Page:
Newsletter | October 14, 2021

10.14.21 -- Precision Motion And Microscopy In Biophysics Applications

 
Precision Motion And How To Achieve It
 

Moving from micron-level research to the nanoscale forces researchers to better understand their own experiments, as well as their own actions’ contributions to passive factors that undermine precision. With this understanding comes recognition that simple modifications to an experiment or instrumentation can assist in achieving their precision goals without the intervention of additional processing.

Is A DIY Microscope For You?
 
Whether modifying existing instrumentation or building a new tool from the ground up, a meticulous process is as critical as the functional result. This article helps one determine whether a do-it-yourself (DIY) microscope is the appropriate solution for your application. It then details how to procure an instrument that meets both current and future application needs while remaining cost-effective.
Optical Micromirrors Reveal The Secrets Of Cell Membranes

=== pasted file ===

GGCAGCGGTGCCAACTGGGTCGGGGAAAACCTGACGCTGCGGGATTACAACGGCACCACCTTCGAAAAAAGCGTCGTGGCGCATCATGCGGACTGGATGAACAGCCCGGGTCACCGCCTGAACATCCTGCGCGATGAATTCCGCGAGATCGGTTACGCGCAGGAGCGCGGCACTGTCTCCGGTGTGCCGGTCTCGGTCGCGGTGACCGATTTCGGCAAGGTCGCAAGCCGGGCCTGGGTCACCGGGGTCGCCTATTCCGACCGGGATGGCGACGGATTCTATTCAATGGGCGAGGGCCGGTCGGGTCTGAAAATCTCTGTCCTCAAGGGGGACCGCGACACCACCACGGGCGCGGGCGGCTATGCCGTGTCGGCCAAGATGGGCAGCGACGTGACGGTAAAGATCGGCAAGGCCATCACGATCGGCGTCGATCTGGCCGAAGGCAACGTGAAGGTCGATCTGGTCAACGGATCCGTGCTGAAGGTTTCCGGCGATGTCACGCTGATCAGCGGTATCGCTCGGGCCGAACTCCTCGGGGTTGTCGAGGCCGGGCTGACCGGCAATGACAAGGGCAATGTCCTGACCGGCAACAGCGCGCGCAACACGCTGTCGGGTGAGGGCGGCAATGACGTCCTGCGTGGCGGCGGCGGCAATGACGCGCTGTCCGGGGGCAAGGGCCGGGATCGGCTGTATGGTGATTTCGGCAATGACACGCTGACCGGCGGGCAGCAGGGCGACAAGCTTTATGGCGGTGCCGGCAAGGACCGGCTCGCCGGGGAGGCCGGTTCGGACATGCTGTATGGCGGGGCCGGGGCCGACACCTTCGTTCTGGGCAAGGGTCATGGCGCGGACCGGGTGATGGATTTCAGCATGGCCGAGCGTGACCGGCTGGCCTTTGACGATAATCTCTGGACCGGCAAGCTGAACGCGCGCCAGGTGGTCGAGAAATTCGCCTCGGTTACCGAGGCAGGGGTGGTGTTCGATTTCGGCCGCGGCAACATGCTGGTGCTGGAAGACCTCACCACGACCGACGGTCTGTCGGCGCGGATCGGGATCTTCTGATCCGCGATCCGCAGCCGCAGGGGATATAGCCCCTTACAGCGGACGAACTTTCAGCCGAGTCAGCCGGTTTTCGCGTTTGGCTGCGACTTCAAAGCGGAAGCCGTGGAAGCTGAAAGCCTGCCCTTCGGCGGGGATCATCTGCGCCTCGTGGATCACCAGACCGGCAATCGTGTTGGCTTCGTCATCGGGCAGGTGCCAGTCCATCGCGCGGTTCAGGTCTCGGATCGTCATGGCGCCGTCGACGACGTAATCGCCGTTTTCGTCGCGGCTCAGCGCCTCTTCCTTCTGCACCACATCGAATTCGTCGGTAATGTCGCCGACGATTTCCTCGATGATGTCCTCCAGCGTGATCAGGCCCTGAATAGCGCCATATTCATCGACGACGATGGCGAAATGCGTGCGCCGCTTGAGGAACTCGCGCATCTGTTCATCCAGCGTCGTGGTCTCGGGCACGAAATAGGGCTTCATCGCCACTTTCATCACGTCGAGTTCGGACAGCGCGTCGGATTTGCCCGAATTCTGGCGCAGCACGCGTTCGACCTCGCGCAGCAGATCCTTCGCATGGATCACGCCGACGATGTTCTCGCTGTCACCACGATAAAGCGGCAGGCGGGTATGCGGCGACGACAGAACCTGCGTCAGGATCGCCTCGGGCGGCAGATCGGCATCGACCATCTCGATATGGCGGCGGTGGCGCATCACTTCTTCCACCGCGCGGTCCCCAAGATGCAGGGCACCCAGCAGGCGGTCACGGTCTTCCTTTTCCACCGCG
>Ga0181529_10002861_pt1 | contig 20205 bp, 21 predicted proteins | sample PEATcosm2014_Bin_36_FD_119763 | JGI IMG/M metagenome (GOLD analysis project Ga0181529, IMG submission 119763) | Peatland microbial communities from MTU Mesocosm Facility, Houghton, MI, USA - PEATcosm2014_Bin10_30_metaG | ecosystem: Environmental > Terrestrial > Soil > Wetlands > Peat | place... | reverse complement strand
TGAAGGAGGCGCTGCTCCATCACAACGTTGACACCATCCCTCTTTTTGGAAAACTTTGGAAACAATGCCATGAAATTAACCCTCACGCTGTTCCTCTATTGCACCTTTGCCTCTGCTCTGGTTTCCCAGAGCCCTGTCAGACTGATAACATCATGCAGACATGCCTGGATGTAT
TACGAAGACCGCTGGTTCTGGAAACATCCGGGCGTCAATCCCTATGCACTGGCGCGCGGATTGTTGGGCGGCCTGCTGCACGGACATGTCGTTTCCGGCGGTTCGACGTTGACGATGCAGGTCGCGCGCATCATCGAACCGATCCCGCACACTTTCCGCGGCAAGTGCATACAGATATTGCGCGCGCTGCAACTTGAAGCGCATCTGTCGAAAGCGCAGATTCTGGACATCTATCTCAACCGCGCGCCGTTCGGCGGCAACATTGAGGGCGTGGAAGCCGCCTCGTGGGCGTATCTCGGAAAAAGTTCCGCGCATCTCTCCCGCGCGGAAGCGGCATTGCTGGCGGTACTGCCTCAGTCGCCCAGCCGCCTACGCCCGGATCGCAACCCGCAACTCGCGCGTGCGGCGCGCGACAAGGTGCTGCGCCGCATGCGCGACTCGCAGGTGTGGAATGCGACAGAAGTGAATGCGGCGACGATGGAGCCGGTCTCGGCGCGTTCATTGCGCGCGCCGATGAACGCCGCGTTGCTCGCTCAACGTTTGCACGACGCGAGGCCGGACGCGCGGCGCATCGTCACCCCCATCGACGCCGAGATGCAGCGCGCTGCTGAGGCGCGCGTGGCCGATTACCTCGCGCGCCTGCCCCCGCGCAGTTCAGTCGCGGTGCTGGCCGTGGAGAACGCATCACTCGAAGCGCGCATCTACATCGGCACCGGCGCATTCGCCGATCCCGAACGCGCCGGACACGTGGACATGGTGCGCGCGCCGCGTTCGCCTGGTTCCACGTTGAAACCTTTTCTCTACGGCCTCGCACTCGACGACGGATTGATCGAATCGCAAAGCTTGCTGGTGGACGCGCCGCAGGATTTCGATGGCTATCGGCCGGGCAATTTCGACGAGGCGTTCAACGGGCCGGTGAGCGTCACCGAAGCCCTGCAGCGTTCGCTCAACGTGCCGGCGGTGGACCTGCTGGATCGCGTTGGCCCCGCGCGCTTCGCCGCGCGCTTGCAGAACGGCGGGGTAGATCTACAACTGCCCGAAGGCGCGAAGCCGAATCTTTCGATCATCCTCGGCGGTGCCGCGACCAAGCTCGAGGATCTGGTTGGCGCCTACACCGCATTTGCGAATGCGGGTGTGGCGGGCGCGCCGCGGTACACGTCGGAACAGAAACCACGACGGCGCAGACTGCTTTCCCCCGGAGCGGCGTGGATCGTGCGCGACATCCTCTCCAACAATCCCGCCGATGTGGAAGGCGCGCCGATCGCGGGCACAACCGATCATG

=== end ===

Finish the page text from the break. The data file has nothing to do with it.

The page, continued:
Progress in understanding the lipid bilayer — a two-molecule thick oily barrier that protects all living cells — has been dramatic over the past 100 years. But puzzles remain to be solved, such as how these membrane proteins navigate the oily lipid bilayer to go about their work.
Poking And Prodding The Molecules Of Life
 
Applying physics to the properties and underlying structures of the molecules of life offers an insight into the mechanisms that make living beings tick. The scientific community has developed a powerful toolbox of methods to probe these interactions over the past two decades, uncovering previously hidden information about the structure, dynamics, and function of individual biomolecules.
Solutions
RM21 MicroMirror TIRF Microscope

The MicroMirror TIRF microscope is a unique single molecule microscope. Spatial separation of the excitation and emission beams and the use of broadband micromirrors leads to superior signal-to-noise ratios for multi-wavelength TIRF microscopy. The open access to the excitation and emission optical pathways makes this the ideal platform to implement a range of biophysical techniques simultaneously. 

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